Although natural stone has been used as floor material for a long time, this material is not so common here Nordic region. The most likely reason is our cool climate. A floor in natural stone can feel cold and unpleasant. On good grounds, however, it can be expected that stone floors will be much more common in the future. This development relates, in particular, to the modern technology that makes efficient floor heating possible. With its rich variety of color, texture and finishing, the natural stone is remarkably adaptable as floor coverings. But the benefits do not only have the appearance to do. The durability is also much better than many other flooring materials.
Although materials and installation costs may be higher than other materials, this investment will be compensated for the considerably long life expectancy. It is not uncommon that the annual cost of a stone floor in the long run will be lower than for most other flooring materials. There are examples of marble floors in department stores that are in good condition after 60 years of daily wear, despite using marble with normal abrasion values. Another advantage of natural stone is that single tiles exposed to extreme puncture wear or otherwise damaged are easy to change without the rest of the floor requiring a refurbishment or treatment.
The previously mentioned combination of underfloor heating makes the floor of natural stone especially interesting. All natural stones have high heat capacity, which gives two very big advantages in housing. The floors are comfortable walking and water dries up quickly.
A more lightweight laying technique also speaks for stone floors. Traditionally, you will usually lay rock in cement mills, but later technology implies that thin, even-thickness stones are laid in fasteners against flat surfaces. This makes it possible to use natural stone even in so-called single-beam joints, where the concrete concrete has a flat surface.
The material thus becomes useful even in villas, where it is often difficult to adapt the substrate to traditional setting. In homes, flooring of natural stone has hitherto been mostly used in entrances and halls. The technique of fastening material also opens up possibilities for laying in other areas.
The natural stone wall for indoor floors is surprisingly large. Both domestic and foreign stones occur. Most products are import goods. Many are similar to each other.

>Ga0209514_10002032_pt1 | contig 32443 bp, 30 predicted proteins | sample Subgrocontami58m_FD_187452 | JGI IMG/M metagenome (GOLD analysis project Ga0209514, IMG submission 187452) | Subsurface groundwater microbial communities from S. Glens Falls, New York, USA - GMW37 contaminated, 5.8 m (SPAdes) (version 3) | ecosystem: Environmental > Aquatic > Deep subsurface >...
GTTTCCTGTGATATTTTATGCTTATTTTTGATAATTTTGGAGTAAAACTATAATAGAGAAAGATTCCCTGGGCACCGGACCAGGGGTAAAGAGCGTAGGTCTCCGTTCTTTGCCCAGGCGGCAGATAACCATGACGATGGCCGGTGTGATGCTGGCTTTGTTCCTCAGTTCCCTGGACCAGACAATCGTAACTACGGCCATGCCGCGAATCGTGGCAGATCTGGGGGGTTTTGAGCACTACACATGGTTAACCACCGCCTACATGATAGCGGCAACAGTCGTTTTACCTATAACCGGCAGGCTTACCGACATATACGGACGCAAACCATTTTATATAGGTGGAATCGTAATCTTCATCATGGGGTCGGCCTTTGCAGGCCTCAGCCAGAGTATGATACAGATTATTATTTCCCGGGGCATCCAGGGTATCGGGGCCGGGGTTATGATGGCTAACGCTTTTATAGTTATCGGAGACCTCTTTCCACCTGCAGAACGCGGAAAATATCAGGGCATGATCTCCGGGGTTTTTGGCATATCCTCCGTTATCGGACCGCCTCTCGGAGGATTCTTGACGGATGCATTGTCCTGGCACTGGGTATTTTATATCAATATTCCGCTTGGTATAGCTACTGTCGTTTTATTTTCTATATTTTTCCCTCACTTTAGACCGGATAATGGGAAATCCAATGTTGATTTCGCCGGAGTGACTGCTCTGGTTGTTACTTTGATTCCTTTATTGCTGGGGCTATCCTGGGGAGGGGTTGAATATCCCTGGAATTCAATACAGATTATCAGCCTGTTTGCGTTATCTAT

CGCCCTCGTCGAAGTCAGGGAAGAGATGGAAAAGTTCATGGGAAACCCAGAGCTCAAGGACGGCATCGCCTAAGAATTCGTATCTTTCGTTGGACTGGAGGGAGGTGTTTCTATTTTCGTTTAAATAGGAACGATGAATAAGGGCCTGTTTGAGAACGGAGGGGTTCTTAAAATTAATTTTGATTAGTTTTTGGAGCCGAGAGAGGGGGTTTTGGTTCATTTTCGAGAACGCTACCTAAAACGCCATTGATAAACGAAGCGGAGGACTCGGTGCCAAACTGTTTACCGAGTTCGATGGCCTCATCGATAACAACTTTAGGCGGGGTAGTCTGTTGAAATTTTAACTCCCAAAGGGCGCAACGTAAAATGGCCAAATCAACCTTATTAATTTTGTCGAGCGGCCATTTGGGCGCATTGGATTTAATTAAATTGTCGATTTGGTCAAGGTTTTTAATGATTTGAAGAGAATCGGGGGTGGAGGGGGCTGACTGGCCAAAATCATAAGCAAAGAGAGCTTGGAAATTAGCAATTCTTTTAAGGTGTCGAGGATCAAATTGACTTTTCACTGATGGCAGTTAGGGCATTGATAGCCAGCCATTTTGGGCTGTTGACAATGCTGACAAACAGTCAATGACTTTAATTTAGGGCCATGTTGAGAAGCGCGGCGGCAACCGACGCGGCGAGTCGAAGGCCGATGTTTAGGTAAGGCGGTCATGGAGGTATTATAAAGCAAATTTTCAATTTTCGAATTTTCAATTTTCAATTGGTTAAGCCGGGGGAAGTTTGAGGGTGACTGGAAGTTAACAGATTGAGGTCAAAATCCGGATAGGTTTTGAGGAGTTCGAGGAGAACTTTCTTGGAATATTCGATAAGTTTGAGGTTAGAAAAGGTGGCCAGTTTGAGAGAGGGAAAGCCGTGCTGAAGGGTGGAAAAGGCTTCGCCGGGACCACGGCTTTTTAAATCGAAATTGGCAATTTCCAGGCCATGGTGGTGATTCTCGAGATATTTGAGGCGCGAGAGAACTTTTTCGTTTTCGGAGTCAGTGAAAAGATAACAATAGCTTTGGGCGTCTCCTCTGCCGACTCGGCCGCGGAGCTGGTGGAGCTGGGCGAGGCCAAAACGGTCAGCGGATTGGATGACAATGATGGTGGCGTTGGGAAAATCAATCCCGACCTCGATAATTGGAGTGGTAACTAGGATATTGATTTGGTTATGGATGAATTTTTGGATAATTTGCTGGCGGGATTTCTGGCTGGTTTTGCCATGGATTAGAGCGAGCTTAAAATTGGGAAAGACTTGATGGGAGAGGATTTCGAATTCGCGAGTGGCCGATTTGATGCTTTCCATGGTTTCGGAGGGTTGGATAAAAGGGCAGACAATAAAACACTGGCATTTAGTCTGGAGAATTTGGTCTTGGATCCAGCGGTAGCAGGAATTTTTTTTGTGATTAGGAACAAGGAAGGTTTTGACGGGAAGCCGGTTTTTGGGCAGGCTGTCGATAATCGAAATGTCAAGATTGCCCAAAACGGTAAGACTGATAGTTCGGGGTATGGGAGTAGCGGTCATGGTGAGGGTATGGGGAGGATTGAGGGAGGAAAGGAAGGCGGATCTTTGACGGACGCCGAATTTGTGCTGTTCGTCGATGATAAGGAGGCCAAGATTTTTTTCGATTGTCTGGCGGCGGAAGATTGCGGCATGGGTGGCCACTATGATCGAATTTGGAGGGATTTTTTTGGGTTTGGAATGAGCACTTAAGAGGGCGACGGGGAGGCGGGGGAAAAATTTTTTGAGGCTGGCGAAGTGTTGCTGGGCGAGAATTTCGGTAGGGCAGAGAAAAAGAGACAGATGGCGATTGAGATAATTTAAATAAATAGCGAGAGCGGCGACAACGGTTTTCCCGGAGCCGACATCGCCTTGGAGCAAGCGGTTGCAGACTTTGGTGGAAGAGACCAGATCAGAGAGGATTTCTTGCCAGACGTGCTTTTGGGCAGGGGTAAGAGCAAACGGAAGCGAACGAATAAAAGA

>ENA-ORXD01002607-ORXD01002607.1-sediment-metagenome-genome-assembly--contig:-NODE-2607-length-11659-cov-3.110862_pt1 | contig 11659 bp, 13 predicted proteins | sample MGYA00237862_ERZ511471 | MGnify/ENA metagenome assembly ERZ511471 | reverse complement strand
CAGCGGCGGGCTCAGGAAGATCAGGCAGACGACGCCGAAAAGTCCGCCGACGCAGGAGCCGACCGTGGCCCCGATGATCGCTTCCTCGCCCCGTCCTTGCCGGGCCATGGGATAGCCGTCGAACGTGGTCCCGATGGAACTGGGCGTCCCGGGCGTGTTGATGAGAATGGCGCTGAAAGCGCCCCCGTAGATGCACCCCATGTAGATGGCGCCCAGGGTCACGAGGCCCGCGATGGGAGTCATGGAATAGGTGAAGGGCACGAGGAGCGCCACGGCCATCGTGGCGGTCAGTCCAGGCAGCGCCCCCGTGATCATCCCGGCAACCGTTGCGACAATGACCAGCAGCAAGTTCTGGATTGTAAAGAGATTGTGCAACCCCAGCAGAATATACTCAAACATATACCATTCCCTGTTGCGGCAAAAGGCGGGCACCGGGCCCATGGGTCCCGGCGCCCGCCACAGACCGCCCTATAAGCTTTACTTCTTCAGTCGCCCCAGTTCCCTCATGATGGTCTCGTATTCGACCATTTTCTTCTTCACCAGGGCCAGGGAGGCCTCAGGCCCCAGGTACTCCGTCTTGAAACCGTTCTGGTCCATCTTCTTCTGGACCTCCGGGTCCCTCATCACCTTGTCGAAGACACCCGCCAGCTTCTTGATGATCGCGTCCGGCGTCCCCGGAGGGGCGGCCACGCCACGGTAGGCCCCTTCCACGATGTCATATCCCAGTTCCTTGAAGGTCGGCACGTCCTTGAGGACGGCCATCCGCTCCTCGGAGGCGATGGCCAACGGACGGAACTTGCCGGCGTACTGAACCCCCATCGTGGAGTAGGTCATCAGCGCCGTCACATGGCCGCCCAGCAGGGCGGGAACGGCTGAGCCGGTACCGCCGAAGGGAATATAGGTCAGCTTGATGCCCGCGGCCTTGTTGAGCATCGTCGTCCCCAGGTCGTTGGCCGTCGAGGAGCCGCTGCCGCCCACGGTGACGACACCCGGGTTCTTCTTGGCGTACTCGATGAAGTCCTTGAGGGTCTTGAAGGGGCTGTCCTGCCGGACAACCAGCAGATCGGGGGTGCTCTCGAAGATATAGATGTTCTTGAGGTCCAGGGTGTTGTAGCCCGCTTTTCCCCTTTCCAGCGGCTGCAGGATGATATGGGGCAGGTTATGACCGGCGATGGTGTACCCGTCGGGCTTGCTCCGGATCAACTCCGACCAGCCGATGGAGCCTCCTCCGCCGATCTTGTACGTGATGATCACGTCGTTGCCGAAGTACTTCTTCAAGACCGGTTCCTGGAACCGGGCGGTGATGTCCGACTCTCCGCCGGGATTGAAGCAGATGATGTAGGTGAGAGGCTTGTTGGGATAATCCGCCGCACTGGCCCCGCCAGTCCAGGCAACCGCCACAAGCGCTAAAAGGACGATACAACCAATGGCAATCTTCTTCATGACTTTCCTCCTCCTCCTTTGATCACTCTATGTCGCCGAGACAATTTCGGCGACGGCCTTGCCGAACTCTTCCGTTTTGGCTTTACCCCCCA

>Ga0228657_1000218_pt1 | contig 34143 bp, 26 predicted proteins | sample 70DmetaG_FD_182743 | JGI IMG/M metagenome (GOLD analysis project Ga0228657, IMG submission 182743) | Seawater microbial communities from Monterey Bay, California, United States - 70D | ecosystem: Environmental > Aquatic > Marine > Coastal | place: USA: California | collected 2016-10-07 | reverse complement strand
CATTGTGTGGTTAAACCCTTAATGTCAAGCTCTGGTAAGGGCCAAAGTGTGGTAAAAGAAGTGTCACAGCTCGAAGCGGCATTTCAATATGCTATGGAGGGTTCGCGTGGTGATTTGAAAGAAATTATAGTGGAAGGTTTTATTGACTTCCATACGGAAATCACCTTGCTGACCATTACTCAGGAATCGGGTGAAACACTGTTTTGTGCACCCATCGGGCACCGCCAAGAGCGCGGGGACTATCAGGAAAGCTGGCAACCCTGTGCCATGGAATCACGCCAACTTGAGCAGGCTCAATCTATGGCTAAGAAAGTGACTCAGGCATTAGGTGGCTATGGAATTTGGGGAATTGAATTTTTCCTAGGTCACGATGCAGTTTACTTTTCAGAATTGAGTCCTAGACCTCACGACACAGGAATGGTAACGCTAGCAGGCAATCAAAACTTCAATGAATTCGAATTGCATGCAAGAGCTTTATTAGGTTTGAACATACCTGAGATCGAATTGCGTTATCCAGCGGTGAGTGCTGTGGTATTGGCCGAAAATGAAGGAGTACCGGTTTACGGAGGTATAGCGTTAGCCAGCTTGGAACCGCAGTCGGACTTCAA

Among the imported goods, many go under the name of marble without being genuine marble. Among other things, there are several polished limestone species in the same shape as just marble.
In the wide range you can clearly distinguish five standard stones: marble, limestone, slate, hard sandstone and granite. The price of natural stone is very varied. There are floor tiles for a few dogs ralppers per square meter, but also those that cost several thousand in the same size.
A common view is that slippery floors in natural stone are slippery. With its mirroring surface, a polished floor also gives the impression of being lame. However, most surveys show the opposite.
If you want a stiffer surface, you can, for example, choose quartz sandstone or gloss shale. Even a coarser ground, planed or flammable surface gives a stiffer surface.
The surface treatment is of great importance to the floor's appearance. While a polished and fine-grained surface emphasizes the color and texture of the material, coarser finishes, such as planing, make the color lighter and the texture less clear. However, it is not uncommon for even coarser surfaces to get a more saturated color over time.
Smoother, undiluted surfaces can be harder to keep clean, especially if cleaned by hand. However, if you have the option of using a scrubber, cleaning is trouble-free.
The color selection may have some significance for cleaning. Dirt and footprint, for example, appear more clearly on single-colored dark or bright surfaces than on stone surfaces with varying color and texture.
Certain stone varieties are dull over time and may even be stiff and somewhat dull. However, these changes are almost always accompanied by so much wear and tear that they do not cause any problems in normal homes.
Floor tiles are available in varying formats, including square and rectangular tiles, which provide great opportunity for pattern layout, The disc and plate thicknesses often vary between 20-30 mm, but the plates can also be even thicknesses, 10 or 20 mm with a tolerance of 1 mm. The thickness of one and the same lot may vary within these limits.
In descending lenght, the following widths are usually in stock: marble and limestone - 100, 150, 200 and 300 mm; slate 150, 200, 250, 300, 350 and 400 mm. In addition, layered even-thickness 10 mm plates of many 200 × 400 mm marble, limestone and granite varieties, sometimes 150 × 300 mm in size.
One way to get a floor in natural stone is to buy older stones that have preserved from a demolition. It is becoming more common to use old stones. Smaller companies or individuals often stand for this trade.
The table lists the most common surface treatments on natural stone floorboards and the areas where these treatments are very suitable (••) or appropriate. •
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